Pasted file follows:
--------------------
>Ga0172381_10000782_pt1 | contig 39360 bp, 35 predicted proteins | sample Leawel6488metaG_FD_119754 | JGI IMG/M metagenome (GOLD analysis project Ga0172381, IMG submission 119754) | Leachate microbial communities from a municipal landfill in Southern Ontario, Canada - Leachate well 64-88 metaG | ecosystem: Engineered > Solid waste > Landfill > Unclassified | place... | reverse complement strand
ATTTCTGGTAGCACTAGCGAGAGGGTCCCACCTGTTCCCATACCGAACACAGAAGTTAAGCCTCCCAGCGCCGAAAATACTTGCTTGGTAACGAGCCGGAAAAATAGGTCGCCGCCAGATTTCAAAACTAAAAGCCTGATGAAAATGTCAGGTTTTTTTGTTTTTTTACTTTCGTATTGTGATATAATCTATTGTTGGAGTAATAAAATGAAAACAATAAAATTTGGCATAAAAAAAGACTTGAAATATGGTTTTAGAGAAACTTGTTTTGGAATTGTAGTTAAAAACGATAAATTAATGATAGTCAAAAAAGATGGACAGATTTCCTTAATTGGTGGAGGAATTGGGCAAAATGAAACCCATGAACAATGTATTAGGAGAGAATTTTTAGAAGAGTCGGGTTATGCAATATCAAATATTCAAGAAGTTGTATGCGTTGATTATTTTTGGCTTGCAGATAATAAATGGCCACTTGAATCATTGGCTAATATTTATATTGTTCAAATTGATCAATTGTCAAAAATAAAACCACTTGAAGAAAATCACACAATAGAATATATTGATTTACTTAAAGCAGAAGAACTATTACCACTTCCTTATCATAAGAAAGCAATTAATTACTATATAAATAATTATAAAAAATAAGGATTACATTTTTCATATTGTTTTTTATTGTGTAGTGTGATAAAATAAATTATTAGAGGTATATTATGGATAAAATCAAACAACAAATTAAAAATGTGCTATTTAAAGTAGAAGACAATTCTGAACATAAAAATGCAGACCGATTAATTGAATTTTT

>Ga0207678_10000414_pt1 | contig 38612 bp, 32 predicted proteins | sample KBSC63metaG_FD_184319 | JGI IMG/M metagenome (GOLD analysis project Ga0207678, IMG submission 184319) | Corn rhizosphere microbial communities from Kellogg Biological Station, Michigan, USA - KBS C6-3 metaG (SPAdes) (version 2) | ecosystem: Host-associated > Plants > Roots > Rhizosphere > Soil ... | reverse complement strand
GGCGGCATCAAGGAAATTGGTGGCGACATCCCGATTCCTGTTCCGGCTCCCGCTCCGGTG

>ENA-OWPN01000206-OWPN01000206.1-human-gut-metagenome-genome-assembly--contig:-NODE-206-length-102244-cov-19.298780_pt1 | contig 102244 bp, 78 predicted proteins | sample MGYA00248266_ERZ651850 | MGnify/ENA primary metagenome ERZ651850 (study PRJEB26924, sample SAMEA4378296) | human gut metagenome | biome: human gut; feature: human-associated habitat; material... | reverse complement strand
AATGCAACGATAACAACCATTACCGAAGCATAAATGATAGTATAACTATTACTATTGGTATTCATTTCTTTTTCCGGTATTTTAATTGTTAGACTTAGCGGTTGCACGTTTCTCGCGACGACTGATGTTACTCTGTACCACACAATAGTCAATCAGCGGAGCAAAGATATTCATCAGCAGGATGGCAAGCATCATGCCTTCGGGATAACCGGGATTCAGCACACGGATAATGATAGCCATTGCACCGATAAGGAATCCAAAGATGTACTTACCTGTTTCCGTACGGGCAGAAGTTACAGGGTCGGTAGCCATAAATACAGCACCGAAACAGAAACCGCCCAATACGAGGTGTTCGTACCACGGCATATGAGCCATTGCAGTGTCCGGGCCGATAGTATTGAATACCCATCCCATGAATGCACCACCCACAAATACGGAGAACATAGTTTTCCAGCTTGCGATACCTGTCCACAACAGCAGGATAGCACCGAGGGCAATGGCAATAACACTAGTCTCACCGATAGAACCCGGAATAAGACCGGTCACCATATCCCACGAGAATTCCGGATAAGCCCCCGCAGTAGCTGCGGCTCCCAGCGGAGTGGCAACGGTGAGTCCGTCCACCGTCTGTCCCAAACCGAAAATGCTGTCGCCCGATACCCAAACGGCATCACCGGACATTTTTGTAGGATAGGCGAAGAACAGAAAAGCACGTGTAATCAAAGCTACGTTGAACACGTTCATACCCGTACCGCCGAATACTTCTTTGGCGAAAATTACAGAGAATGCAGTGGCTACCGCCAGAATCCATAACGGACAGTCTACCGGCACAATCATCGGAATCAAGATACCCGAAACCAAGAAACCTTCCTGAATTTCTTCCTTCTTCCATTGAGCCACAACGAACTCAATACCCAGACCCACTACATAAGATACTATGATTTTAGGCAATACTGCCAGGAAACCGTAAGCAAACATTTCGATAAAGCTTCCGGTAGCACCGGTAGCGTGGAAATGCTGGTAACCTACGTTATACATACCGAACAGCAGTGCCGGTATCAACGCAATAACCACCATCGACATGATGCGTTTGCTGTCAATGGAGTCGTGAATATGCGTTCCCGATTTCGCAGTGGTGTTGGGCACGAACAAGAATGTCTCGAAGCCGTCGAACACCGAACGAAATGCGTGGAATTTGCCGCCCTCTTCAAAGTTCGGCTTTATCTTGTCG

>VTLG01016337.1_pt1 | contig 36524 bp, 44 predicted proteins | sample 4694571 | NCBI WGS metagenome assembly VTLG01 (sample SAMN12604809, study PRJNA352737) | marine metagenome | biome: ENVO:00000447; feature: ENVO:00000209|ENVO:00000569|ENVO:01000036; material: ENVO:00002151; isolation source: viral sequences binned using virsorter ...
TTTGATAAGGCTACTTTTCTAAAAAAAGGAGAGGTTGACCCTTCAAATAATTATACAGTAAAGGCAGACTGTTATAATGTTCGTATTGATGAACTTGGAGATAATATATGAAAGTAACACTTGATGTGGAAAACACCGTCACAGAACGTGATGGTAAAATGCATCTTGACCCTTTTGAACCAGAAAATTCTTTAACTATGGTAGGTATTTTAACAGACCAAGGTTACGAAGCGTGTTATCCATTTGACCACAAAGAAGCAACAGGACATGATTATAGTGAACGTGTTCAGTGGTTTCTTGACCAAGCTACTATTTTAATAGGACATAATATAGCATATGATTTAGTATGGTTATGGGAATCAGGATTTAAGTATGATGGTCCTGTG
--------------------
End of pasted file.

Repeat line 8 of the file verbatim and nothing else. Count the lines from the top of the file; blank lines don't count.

TTTGATAAGGCTACTTTTCTAAAAAAAGGAGAGGTTGACCCTTCAAATAATTATACAGTAAAGGCAGACTGTTATAATGTTCGTATTGATGAACTTGGAGATAATATATGAAAGTAACACTTGATGTGGAAAACACCGTCACAGAACGTGATGGTAAAATGCATCTTGACCCTTTTGAACCAGAAAATTCTTTAACTATGGTAGGTATTTTAACAGACCAAGGTTACGAAGCGTGTTATCCATTTGACCACAAAGAAGCAACAGGACATGATTATAGTGAACGTGTTCAGTGGTTTCTTGACCAAGCTACTATTTTAATAGGACATAATATAGCATATGATTTAGTATGGTTATGGGAATCAGGATTTAAGTATGATGGTCCTGTG